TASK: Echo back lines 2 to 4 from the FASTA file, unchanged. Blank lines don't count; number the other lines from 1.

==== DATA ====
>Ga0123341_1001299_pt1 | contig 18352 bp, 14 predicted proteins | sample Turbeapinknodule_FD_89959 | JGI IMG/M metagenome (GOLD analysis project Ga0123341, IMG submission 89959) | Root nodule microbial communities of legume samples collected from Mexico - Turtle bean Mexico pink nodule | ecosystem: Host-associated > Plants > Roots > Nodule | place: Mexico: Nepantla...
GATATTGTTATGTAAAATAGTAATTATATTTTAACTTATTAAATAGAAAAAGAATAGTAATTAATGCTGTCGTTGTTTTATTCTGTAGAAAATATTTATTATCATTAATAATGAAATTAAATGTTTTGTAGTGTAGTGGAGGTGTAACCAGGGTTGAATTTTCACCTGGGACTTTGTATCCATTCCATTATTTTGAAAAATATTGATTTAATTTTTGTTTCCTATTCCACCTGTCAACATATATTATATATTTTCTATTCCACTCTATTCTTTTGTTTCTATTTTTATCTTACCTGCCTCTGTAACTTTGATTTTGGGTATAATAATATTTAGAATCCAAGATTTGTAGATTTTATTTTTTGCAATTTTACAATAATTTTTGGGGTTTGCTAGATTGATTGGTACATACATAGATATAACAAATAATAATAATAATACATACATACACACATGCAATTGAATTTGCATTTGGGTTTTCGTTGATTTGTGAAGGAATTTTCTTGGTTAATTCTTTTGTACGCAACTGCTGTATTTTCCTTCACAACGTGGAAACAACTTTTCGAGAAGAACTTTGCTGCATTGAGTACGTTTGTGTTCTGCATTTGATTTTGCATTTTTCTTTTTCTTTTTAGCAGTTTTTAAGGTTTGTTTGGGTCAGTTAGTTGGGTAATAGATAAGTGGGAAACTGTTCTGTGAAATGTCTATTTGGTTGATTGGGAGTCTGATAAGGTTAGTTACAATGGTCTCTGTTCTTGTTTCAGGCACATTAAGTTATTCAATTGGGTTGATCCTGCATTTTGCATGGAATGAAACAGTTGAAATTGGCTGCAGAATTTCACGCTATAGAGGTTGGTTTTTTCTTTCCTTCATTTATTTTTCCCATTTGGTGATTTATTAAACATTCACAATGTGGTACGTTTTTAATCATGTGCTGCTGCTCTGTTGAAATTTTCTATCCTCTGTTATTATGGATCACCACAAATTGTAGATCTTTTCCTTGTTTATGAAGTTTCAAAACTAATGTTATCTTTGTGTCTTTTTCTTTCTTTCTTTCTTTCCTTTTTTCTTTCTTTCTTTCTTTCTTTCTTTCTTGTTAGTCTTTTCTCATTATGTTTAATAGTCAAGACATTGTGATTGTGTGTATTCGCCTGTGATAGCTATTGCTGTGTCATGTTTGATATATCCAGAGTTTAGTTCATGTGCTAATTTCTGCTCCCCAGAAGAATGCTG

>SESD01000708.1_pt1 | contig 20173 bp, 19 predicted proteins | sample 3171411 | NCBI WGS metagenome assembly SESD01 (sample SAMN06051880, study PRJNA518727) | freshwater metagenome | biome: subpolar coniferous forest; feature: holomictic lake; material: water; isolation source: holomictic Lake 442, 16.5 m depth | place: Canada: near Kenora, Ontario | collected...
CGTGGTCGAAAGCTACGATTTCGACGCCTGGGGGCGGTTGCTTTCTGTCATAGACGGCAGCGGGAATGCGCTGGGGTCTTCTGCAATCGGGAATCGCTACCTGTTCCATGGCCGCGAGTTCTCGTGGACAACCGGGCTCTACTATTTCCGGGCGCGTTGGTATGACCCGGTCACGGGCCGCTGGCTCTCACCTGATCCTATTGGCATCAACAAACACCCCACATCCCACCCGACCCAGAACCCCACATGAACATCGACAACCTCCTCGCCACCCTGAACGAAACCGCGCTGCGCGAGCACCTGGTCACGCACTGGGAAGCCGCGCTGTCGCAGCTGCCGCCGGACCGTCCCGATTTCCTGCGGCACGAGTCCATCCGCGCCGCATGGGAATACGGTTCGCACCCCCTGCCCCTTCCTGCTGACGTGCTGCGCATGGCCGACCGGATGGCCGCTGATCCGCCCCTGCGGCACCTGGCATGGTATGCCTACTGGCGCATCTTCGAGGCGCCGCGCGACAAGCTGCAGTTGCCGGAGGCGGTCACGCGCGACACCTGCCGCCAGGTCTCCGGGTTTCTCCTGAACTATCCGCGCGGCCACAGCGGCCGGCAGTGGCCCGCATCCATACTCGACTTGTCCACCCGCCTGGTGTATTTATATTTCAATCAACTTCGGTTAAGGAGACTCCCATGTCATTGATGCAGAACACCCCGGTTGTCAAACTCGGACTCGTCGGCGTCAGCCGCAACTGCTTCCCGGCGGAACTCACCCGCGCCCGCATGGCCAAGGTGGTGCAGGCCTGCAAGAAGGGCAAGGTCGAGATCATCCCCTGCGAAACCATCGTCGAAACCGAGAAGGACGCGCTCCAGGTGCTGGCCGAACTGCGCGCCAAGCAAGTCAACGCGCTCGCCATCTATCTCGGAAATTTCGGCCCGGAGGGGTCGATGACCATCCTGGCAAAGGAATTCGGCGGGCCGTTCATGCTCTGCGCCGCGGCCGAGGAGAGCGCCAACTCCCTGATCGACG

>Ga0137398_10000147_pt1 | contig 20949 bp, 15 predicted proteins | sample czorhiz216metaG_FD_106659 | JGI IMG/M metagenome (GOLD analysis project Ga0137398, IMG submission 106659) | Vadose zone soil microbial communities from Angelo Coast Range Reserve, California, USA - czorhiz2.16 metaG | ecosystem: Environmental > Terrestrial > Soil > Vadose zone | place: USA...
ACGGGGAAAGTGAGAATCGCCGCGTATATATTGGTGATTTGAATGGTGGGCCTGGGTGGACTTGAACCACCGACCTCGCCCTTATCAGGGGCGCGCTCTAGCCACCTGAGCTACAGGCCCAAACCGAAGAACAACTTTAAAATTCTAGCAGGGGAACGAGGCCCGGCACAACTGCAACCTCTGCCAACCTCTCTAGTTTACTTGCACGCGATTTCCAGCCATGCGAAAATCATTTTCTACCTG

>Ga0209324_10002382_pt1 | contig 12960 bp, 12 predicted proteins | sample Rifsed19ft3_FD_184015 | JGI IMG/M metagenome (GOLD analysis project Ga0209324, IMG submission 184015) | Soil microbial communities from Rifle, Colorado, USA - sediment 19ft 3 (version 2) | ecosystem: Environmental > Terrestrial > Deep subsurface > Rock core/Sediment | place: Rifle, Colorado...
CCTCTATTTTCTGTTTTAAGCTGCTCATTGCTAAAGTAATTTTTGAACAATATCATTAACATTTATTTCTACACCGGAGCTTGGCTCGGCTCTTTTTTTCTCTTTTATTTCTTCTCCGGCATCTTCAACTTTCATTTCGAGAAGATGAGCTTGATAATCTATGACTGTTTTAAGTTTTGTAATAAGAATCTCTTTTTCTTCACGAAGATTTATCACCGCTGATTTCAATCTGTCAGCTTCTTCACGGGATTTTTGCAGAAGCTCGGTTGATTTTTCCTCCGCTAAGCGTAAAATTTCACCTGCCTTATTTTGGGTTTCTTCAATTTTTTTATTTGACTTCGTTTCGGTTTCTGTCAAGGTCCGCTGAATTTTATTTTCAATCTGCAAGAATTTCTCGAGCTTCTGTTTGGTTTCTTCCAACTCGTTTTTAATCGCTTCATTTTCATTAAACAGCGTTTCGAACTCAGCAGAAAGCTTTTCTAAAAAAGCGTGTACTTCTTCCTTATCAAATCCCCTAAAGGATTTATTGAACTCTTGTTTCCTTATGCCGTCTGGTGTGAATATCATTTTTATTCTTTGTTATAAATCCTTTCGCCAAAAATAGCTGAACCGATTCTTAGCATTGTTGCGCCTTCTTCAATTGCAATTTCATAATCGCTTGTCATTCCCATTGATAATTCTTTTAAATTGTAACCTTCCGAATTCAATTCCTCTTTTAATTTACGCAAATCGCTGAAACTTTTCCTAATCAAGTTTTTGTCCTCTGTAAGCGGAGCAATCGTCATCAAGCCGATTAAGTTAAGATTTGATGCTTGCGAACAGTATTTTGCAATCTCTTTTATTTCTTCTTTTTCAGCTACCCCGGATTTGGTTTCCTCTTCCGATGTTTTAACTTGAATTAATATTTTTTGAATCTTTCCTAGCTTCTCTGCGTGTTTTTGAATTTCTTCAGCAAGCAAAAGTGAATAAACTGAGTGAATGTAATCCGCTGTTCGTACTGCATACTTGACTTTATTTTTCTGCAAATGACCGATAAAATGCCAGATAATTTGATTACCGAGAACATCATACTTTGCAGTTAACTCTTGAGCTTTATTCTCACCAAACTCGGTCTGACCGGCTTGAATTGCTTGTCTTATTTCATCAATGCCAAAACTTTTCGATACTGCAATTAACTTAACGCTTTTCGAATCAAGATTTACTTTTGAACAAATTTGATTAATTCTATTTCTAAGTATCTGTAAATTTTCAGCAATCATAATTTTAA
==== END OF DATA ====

GATATTGTTATGTAAAATAGTAATTATATTTTAACTTATTAAATAGAAAAAGAATAGTAATTAATGCTGTCGTTGTTTTATTCTGTAGAAAATATTTATTATCATTAATAATGAAATTAAATGTTTTGTAGTGTAGTGGAGGTGTAACCAGGGTTGAATTTTCACCTGGGACTTTGTATCCATTCCATTATTTTGAAAAATATTGATTTAATTTTTGTTTCCTATTCCACCTGTCAACATATATTATATATTTTCTATTCCACTCTATTCTTTTGTTTCTATTTTTATCTTACCTGCCTCTGTAACTTTGATTTTGGGTATAATAATATTTAGAATCCAAGATTTGTAGATTTTATTTTTTGCAATTTTACAATAATTTTTGGGGTTTGCTAGATTGATTGGTACATACATAGATATAACAAATAATAATAATAATACATACATACACACATGCAATTGAATTTGCATTTGGGTTTTCGTTGATTTGTGAAGGAATTTTCTTGGTTAATTCTTTTGTACGCAACTGCTGTATTTTCCTTCACAACGTGGAAACAACTTTTCGAGAAGAACTTTGCTGCATTGAGTACGTTTGTGTTCTGCATTTGATTTTGCATTTTTCTTTTTCTTTTTAGCAGTTTTTAAGGTTTGTTTGGGTCAGTTAGTTGGGTAATAGATAAGTGGGAAACTGTTCTGTGAAATGTCTATTTGGTTGATTGGGAGTCTGATAAGGTTAGTTACAATGGTCTCTGTTCTTGTTTCAGGCACATTAAGTTATTCAATTGGGTTGATCCTGCATTTTGCATGGAATGAAACAGTTGAAATTGGCTGCAGAATTTCACGCTATAGAGGTTGGTTTTTTCTTTCCTTCATTTATTTTTCCCATTTGGTGATTTATTAAACATTCACAATGTGGTACGTTTTTAATCATGTGCTGCTGCTCTGTTGAAATTTTCTATCCTCTGTTATTATGGATCACCACAAATTGTAGATCTTTTCCTTGTTTATGAAGTTTCAAAACTAATGTTATCTTTGTGTCTTTTTCTTTCTTTCTTTCTTTCCTTTTTTCTTTCTTTCTTTCTTTCTTTCTTTCTTGTTAGTCTTTTCTCATTATGTTTAATAGTCAAGACATTGTGATTGTGTGTATTCGCCTGTGATAGCTATTGCTGTGTCATGTTTGATATATCCAGAGTTTAGTTCATGTGCTAATTTCTGCTCCCCAGAAGAATGCTG

>SESD01000708.1_pt1 | contig 20173 bp, 19 predicted proteins | sample 3171411 | NCBI WGS metagenome assembly SESD01 (sample SAMN06051880, study PRJNA518727) | freshwater metagenome | biome: subpolar coniferous forest; feature: holomictic lake; material: water; isolation source: holomictic Lake 442, 16.5 m depth | place: Canada: near Kenora, Ontario | collected...
CGTGGTCGAAAGCTACGATTTCGACGCCTGGGGGCGGTTGCTTTCTGTCATAGACGGCAGCGGGAATGCGCTGGGGTCTTCTGCAATCGGGAATCGCTACCTGTTCCATGGCCGCGAGTTCTCGTGGACAACCGGGCTCTACTATTTCCGGGCGCGTTGGTATGACCCGGTCACGGGCCGCTGGCTCTCACCTGATCCTATTGGCATCAACAAACACCCCACATCCCACCCGACCCAGAACCCCACATGAACATCGACAACCTCCTCGCCACCCTGAACGAAACCGCGCTGCGCGAGCACCTGGTCACGCACTGGGAAGCCGCGCTGTCGCAGCTGCCGCCGGACCGTCCCGATTTCCTGCGGCACGAGTCCATCCGCGCCGCATGGGAATACGGTTCGCACCCCCTGCCCCTTCCTGCTGACGTGCTGCGCATGGCCGACCGGATGGCCGCTGATCCGCCCCTGCGGCACCTGGCATGGTATGCCTACTGGCGCATCTTCGAGGCGCCGCGCGACAAGCTGCAGTTGCCGGAGGCGGTCACGCGCGACACCTGCCGCCAGGTCTCCGGGTTTCTCCTGAACTATCCGCGCGGCCACAGCGGCCGGCAGTGGCCCGCATCCATACTCGACTTGTCCACCCGCCTGGTGTATTTATATTTCAATCAACTTCGGTTAAGGAGACTCCCATGTCATTGATGCAGAACACCCCGGTTGTCAAACTCGGACTCGTCGGCGTCAGCCGCAACTGCTTCCCGGCGGAACTCACCCGCGCCCGCATGGCCAAGGTGGTGCAGGCCTGCAAGAAGGGCAAGGTCGAGATCATCCCCTGCGAAACCATCGTCGAAACCGAGAAGGACGCGCTCCAGGTGCTGGCCGAACTGCGCGCCAAGCAAGTCAACGCGCTCGCCATCTATCTCGGAAATTTCGGCCCGGAGGGGTCGATGACCATCCTGGCAAAGGAATTCGGCGGGCCGTTCATGCTCTGCGCCGCGGCCGAGGAGAGCGCCAACTCCCTGATCGACG